Last week was a story of the futures rallying from an oversold position. After setting new contract lows in the futures contracts on Monday, both boards spent the rest of the week clawing their way back up out of their deeper hole.
By the end of the week, all near-term futures contracts—both live and feeder cattle—had gained about $4 compared to the Friday, Sept. 6 settlement. The October live contract settled Thursday at $98.73 and the December live contract settled at $104.95. The feeder cattle contracts settled at $136.85 for September and $134.50 for October.
Cassie Fish of the Beef Report exclaimed Wednesday, “Finally, a big rally day.”
“CME cattle futures have seen big follow-through to the upside today after yesterday’s rally,” she noted midway through the multiday rally.
“Hogs and grains are retreating but cattle are on fire. It’s the first ‘real’ rally since the plant fire and the higher it gets, the higher the hopes of the cattle feeding industry that the post-fire bottom has been established.”
She observed that nothing fundamental had changed, “but psychology certainly has.”
The cash cattle trade came in sluggishly throughout the week, and it did not get the excited memo of the futures. By Thursday afternoon, live trade was $99 and the dressed trade ranged from $156-159 (avg. $158.66). This was 50 cents lower on live and down about $4 dressed compared to the prior week’s averages.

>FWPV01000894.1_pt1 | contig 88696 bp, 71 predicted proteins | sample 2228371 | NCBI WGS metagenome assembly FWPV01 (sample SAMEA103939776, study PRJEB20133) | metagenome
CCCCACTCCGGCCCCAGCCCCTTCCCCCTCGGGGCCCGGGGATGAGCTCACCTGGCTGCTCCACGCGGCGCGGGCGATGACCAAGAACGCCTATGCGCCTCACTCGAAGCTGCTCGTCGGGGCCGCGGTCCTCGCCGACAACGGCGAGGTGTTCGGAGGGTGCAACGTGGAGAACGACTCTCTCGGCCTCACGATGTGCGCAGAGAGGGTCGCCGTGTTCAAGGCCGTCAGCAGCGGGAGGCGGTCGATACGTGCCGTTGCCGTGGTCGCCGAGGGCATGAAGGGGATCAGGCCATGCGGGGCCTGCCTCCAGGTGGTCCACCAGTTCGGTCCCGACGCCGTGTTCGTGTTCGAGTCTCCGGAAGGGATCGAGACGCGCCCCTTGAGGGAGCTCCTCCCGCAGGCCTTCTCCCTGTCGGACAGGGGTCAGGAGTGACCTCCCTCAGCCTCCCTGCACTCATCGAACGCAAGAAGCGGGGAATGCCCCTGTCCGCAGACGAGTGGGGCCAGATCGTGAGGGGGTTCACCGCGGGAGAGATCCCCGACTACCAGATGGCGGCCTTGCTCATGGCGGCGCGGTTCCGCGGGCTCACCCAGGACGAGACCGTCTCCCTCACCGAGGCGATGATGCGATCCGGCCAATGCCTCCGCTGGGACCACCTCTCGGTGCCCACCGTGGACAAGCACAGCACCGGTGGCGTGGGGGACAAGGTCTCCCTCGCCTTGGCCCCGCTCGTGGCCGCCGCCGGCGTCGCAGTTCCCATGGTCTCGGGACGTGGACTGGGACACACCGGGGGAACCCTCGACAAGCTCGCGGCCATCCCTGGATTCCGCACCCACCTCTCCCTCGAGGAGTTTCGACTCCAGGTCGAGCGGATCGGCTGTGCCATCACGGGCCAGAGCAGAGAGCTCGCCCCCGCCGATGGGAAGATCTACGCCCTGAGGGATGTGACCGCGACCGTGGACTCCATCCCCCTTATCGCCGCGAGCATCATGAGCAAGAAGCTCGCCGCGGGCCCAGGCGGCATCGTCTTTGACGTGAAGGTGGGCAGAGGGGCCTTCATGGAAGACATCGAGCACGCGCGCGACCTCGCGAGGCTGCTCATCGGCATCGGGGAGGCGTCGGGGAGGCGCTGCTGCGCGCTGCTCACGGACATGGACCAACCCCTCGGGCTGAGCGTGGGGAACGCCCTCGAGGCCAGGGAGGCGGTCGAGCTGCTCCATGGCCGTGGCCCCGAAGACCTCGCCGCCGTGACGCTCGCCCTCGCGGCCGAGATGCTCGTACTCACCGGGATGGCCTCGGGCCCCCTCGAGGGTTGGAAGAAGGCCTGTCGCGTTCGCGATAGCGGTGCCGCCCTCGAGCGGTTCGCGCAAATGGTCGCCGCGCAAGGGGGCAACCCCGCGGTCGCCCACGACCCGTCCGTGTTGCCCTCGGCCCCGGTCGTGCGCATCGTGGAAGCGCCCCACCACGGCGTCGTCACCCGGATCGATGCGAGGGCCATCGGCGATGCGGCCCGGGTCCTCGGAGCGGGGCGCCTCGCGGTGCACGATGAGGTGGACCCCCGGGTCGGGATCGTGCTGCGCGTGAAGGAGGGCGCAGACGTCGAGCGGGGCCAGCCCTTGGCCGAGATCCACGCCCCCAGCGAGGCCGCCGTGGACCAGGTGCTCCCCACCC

The beef cutouts were also depressed last week. The Choice cutout came in at $219.97 on Thursday (down $7.34 compared to Friday, Sept. 6) and the Select cutout was down $3.34 with $198.60.
“Product values collapsed, down $27/cwt following the peak attained after the Holcomb plant fire,” Andrew Gottschalk of Hedgers Edge noted on Thursday.
“The price collapse is the inevitable result of the sharp advance following the Holcomb plant fire. Basis the choice beef cutout, the next level of support is at $213-217. The good news, the collapse in beef cutout values will keep retailers engaged with aggressive beef features.”
Many feeder cattle auctions came back last week after their Labor Day hiatus. For the most part, volumes were up but prices were down, with several auctions citing the depressed futures as pressuring the cash trade.
Medium and large #1 steers weighing between 700-800 lbs. were averaging solidly in the low $140s, though the price ranges saw the low dip into the $110s.
Iowa: The Clarinda Livestock feeder cattle auction sold over 3,000 head last week, the first sale held in a month. There was no market trend as a result of the long time between sales. However, the report noted that the heavy offering of good quality cattle met with good demand. Two lots of benchmark yearling steers sold between $135-145.
Kansas: The sale volume at the Winter Livestock auction of Dodge City more than doubled last week compared to the week before. This meant there were few comparable sales from which to determine a market trend. Where they existed on 8-weight steers and 7- and 8-weight heifers, feeders traded steady with instances of up $7 and a weak steady respectively. Number 1, 7-weight yearling steers sold between $138.50-146.75.